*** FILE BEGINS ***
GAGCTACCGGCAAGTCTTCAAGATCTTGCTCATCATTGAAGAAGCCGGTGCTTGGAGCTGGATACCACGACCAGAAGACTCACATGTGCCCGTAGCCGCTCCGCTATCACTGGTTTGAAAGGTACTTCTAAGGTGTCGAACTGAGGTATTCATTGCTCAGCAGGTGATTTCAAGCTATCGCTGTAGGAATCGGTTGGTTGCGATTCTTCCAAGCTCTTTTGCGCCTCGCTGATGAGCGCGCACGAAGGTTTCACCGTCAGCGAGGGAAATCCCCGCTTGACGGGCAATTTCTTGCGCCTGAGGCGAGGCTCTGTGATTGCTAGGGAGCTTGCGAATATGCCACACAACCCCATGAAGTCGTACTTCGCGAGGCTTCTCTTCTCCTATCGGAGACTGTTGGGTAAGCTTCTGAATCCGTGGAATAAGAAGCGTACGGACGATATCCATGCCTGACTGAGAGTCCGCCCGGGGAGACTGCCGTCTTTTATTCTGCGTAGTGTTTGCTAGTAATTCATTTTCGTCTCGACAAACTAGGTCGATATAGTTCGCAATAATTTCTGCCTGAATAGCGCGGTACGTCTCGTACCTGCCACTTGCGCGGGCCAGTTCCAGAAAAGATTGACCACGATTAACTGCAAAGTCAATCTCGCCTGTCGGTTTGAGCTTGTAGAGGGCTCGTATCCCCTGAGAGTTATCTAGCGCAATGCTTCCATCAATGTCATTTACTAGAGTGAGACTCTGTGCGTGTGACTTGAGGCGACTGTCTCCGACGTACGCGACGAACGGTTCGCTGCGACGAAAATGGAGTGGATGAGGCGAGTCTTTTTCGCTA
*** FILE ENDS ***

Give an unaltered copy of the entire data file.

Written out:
GAGCTACCGGCAAGTCTTCAAGATCTTGCTCATCATTGAAGAAGCCGGTGCTTGGAGCTGGATACCACGACCAGAAGACTCACATGTGCCCGTAGCCGCTCCGCTATCACTGGTTTGAAAGGTACTTCTAAGGTGTCGAACTGAGGTATTCATTGCTCAGCAGGTGATTTCAAGCTATCGCTGTAGGAATCGGTTGGTTGCGATTCTTCCAAGCTCTTTTGCGCCTCGCTGATGAGCGCGCACGAAGGTTTCACCGTCAGCGAGGGAAATCCCCGCTTGACGGGCAATTTCTTGCGCCTGAGGCGAGGCTCTGTGATTGCTAGGGAGCTTGCGAATATGCCACACAACCCCATGAAGTCGTACTTCGCGAGGCTTCTCTTCTCCTATCGGAGACTGTTGGGTAAGCTTCTGAATCCGTGGAATAAGAAGCGTACGGACGATATCCATGCCTGACTGAGAGTCCGCCCGGGGAGACTGCCGTCTTTTATTCTGCGTAGTGTTTGCTAGTAATTCATTTTCGTCTCGACAAACTAGGTCGATATAGTTCGCAATAATTTCTGCCTGAATAGCGCGGTACGTCTCGTACCTGCCACTTGCGCGGGCCAGTTCCAGAAAAGATTGACCACGATTAACTGCAAAGTCAATCTCGCCTGTCGGTTTGAGCTTGTAGAGGGCTCGTATCCCCTGAGAGTTATCTAGCGCAATGCTTCCATCAATGTCATTTACTAGAGTGAGACTCTGTGCGTGTGACTTGAGGCGACTGTCTCCGACGTACGCGACGAACGGTTCGCTGCGACGAAAATGGAGTGGATGAGGCGAGTCTTTTTCGCTA